The stock market has hit a rough patch with high-flying tech stocks facing pressure. This is the first period of volatility after the bear market crash earlier this year. After such a swift recovery for the stock market, it’s natural for investors to wonder whether this is the beginning of a more severe correction and perhaps a repeat of the late 1990s/early 2000s dot-com crash.
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Recent performance of tech stocks
Some perspective is useful whenever the market becomes choppy. Despite the recent pullback in tech stocks, the NASDAQ Composite has still risen around 23% this year, beating the S&P 500 and Dow Jones Industrial Average. Since 2015, the so-called FAANG stocks – a group of fast-growing technology companies – have gained over 350% compared to the S&P 500’s 78%. As a group, these stocks have done quite well despite recent stumbles.
However, the point is not to have invested solely in tech stocks. Instead, it’s that they are an increasingly important component of any diversified portfolio and a growing proportion of the market index. This reflects the changes to our economy over the past two decades with online retailers, mobile technology, digital streaming services, and other advancements changing our everyday lives.
Is this another Dot-Com bubble?
Thus, the most important different between now and the early 2000s is that many of these companies are not only profitable but have established business models. This is in stark contrast to the dot-com crash when highly-valued internet companies were backed by little more than promises.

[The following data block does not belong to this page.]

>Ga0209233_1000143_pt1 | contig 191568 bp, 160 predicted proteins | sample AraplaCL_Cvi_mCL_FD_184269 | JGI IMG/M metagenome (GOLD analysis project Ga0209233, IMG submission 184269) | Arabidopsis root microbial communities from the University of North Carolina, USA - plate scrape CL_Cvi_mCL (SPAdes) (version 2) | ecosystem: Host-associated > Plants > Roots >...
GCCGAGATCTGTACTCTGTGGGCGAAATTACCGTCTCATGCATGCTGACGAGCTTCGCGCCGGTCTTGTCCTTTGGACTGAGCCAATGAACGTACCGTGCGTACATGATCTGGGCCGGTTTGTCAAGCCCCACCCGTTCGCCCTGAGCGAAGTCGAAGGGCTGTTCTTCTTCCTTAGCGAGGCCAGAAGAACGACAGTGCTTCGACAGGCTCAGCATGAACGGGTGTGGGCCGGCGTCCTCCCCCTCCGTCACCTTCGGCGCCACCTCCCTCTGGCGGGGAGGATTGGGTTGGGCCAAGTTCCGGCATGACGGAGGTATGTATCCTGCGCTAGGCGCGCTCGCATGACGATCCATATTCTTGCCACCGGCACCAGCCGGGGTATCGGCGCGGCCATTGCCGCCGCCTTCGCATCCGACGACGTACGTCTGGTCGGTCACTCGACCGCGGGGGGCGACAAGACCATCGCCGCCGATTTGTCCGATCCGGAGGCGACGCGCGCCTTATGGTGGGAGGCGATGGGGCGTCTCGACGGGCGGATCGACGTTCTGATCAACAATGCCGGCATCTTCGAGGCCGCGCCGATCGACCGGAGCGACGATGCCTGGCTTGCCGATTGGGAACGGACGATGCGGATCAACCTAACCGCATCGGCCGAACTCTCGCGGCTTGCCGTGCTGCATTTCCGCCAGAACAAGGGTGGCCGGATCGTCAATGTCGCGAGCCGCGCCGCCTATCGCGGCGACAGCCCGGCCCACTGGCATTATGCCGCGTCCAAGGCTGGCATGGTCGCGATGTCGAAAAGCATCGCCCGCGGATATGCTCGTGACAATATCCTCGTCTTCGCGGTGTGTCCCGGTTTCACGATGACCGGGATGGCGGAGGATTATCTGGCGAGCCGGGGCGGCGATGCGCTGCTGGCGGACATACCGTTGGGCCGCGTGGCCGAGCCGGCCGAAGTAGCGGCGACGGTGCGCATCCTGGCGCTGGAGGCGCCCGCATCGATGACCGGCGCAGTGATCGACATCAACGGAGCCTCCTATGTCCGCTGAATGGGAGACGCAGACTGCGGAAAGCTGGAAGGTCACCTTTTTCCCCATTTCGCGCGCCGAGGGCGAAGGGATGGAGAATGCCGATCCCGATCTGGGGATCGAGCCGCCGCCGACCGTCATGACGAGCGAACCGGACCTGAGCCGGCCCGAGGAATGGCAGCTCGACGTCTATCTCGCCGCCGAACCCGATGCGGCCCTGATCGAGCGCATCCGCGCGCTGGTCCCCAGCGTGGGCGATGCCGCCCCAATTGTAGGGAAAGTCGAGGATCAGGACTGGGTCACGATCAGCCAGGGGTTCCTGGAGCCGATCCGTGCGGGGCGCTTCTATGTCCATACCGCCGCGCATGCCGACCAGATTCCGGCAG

In fact, today’s companies span many of the traditional stock market sectors beyond Information Technology. These include Consumer Discretionary, Communications Services, and more. In many ways, technology today is less about individual tech products or services than about enabling companies to gain scale with high profit margins.
Chart: Fast-growing technology companies have far outpaced the rest of the market. The so-called FAANG stocks include Facebook, Amazon, Apple, Netflix and Alphabet (Google). Each index is set to 100 in 2015 to highlight their relative performance.
The challenge for markets is that many of these companies’ stock prices went parabolic in recent weeks, rising at an unsustainable pace, as seen in the chart above. The issue is not whether these companies have grown quickly in the wake of the pandemic or if they are going-concerns, but rather what valuations are appropriate.
Valuations are approaching historic highs
Overall, the S&P 500’s valuation levels are approaching historic highs last experienced during the 1990s dot-com boom. This is partly because stock prices have recovered since March and partly because earnings estimates have fallen due to economic uncertainty.
However, if COVID-19 can continue to be contained and the economy and corporate profits can rebound over the next year or two, then valuation levels will likely also return to more moderate levels. Thus, the most important driver of the stock market is still the economic recovery. Long-term investors should continue to stay diversified across sectors as this takes place.